(13:2) Though wealth can be a blessing, it can also be a curse. It seems clear that we are to see the strife with Lot as arising from Abram’s ill-gotten gains in Egypt. Not only did Abram’s scheme in Egypt cause untold anguish for his wife—it ultimately became one of the long-range causes of the destruction of his nephew’s family. No matter how carefully we think we have accounted for every possible outcome, we simply have no way of knowing how far reaching the consequences of our self-protecting schemes will be.
(13:4) After the unmitigated debacle in Egypt, it is enormously encouraging to hear that Abram is once again calling on the name of the Lord.
(13:7–9) Though Abram’s sinful gains were the ultimate source of the strife between Lot and Abram, his response to the conflict that ensued clearly showed the influence of his renewed walk with the Lord.
(13:10) Whereas Abram in Egypt had been governed by his fears, Lot in Canaan was governed solely by his eyes. The ominous reminder of the soon-coming destruction of what appeared so initially appealing to Lot gives us an advance preview of the destruction that is coming. “Lot, when he fancied that he was dwelling in paradise, was nearly plunged into the depths of hell.”4
(13:12) While the location of Sodom and Gomorrah are no longer known with certainty, the contrast drawn here seems to indicate that Lot had moved to the eastern side of the Jordan River, outside of the land of Canaan.
(13:13) The city of Sodom has given its name to the particular unnatural perversion its inhabitants attempted in Genesis 19:4–11. Yet as Ezekiel 16:49–50 makes clear, the sexual perversion of Sodom resulted from a deep rejection of God of which even those who did not participate in the perversion itself were also guilty. The same spirit that comes to scorn even the creational distinction between male and female is already at work in the creation of a distinction between rich and poor that did not exist at creation. At the core of both of these sins is the smug indulgence of those whose lives are lived for the satisfaction of their appetites—regardless of the particular form those appetites take. Unchecked appetites, regardless of their nature, will always drag their slaves toward ever-increasing abominations.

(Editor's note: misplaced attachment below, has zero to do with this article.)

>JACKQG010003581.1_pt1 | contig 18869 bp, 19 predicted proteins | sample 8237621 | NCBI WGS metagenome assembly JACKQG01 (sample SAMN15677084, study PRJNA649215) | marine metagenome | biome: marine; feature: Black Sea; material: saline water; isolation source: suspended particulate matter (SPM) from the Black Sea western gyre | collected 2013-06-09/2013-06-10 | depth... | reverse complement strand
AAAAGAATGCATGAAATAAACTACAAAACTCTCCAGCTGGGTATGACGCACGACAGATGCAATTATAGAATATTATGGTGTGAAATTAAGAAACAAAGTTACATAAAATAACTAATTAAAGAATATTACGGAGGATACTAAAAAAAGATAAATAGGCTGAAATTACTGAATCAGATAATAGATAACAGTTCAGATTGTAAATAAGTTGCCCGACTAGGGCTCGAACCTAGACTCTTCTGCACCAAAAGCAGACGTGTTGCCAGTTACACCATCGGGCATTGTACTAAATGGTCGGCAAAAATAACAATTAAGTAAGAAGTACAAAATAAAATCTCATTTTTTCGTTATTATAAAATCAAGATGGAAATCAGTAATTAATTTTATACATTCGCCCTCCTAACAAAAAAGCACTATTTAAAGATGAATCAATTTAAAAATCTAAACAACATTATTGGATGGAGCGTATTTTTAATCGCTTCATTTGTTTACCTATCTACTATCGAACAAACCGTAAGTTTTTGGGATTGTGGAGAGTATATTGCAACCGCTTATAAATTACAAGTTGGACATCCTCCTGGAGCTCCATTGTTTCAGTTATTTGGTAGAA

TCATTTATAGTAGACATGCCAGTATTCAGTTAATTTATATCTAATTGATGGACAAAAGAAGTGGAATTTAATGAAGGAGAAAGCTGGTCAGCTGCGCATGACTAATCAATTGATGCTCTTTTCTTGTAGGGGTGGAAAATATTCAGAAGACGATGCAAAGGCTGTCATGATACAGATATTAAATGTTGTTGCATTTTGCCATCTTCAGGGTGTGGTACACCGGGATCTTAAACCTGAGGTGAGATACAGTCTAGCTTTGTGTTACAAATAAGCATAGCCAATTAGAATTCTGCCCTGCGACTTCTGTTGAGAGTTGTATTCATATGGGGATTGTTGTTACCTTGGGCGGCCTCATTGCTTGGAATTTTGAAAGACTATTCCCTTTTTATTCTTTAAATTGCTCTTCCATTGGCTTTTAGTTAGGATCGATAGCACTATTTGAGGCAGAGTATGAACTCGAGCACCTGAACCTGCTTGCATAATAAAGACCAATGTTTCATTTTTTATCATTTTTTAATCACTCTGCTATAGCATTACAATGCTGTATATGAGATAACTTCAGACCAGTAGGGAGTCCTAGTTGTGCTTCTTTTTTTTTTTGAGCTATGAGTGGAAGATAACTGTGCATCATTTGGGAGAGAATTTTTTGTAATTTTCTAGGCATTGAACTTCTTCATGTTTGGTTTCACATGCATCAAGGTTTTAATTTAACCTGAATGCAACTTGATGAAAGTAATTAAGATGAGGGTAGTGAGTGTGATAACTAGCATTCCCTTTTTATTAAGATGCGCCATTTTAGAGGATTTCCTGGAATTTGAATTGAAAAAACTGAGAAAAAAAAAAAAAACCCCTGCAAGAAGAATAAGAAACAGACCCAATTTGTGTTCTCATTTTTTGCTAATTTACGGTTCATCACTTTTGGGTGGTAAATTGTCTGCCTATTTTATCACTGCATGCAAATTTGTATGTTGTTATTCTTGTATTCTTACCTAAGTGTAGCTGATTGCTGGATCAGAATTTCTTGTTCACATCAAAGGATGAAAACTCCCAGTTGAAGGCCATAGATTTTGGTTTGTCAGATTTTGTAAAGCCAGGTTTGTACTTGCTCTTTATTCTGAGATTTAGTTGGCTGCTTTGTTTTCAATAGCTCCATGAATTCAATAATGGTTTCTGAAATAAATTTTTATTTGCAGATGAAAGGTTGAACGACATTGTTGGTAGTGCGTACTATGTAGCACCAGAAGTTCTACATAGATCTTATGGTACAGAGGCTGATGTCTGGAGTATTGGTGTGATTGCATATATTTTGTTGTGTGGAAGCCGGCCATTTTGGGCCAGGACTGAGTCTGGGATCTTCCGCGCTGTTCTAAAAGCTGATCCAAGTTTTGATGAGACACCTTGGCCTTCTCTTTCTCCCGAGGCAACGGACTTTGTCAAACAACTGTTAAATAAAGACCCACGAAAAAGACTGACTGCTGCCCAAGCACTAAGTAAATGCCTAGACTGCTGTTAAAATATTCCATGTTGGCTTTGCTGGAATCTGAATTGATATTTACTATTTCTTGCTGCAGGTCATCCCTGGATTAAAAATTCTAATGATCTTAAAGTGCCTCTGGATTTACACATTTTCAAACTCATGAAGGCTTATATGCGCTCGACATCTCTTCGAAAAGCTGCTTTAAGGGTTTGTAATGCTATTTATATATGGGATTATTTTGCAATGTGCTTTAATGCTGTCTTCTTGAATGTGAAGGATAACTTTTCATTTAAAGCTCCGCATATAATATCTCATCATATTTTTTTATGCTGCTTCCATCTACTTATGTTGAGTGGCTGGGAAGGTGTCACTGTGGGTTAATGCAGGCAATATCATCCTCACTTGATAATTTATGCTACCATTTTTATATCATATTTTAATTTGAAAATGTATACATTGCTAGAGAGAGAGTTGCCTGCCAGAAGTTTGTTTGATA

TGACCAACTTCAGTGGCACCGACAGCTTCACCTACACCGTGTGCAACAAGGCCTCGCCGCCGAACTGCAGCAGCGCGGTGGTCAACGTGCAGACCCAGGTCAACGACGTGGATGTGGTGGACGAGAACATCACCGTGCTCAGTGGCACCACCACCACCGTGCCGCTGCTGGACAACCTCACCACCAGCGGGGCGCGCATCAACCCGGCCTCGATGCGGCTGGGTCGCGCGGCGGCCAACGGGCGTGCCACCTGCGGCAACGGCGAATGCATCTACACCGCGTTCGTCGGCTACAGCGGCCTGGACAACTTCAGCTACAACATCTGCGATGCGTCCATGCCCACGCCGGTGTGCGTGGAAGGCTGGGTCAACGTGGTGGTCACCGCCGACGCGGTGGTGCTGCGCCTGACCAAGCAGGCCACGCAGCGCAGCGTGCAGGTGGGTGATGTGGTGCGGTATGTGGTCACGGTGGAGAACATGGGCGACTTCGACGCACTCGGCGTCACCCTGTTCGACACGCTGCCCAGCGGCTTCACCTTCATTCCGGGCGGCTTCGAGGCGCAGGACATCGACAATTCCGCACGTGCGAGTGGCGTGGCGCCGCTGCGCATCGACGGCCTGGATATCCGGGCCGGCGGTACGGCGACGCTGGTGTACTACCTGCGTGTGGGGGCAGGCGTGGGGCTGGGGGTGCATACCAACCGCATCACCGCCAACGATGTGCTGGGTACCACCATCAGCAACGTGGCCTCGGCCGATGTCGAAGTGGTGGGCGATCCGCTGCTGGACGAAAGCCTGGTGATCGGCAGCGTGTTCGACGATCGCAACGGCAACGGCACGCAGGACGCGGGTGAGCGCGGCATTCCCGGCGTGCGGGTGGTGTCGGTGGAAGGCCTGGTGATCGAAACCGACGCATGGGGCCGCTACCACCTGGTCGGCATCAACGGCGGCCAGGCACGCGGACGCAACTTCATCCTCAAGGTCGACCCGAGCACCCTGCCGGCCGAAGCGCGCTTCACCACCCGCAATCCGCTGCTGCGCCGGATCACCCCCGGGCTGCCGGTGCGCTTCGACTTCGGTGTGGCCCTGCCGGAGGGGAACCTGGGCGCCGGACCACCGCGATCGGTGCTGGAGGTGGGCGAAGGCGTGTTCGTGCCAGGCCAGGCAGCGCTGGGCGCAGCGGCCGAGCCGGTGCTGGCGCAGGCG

(13:14) “Lot ‘raised his eyes’ but saw only the region of Sodom; Abram ‘raised his eyes’ and viewed the entire land.”5 One day all who have been redeemed will look northward, and southward, and eastward, and westward through the gates of the New Jerusalem (Revelation 21:13) to see that this promise has been fulfilled and the Seed of Abraham (Galatians 3:16) has caused all those meek enough to call on his name to inherit the entirety of the earth in the new-creational kingdom of the last days.
(13:16) This promise finds its ultimate fulfillment in Revelation 7:9.
(13:18) Though Abram was far from finished with doing things his own way, he continued to walk with God. In the end, it is not the depth of our failure but Who we turn to in the aftermath of each failure that determines the outcome of our lives.

Credo: Believing the Truth

Abram got off to a good start in his journey of faith, building an altar and journeying through the land of promise. Yet when the coming of a famine forced him out of Canaan and into Egypt, his choice to rely on his own cleverness for protection resulted in disaster. Far from being a blessing to the nations, Abram brought only destruction. To make matters worse, his ill-gotten Egyptian gains led to strife and division within his own family. Thankfully, God’s promises had never been based on Abram’s performance. No matter how dismal Abram’s failures, God could not and would not give up on his plan to accomplish his good purposes for creation by fulfilling the promises he had made to this particular man.

Conduct: Reshaping Our Walk

Discuss the meaning of the text and then walk through the following application questions as you discuss the difference this meaning ought to make in our lives today.
What are some of the situations in which we, like Abram, might be tempted to protect ourselves by deceptive “cleverness”?

Examples: Concealing income on our tax returns; Hiding sins that we promise ourselves we will deal with privately because we fear the consequences for our ministry or relationships if we confess them to others.

How might we, like Lot, be tempted to make decisions for our future that are based solely on the goods we can see with our eyes?

Examples: Moving for the sake of a higher income without considering the spiritual consequences of our choice for our family; Postponing generosity until our financial goals have been met.

1. Sarna 1989, 93 
2. Wenham 1987, 288
3. Hamilton 1990, 385 
4. Calvin 1847, 1.373 
5. Sarna 1989, 100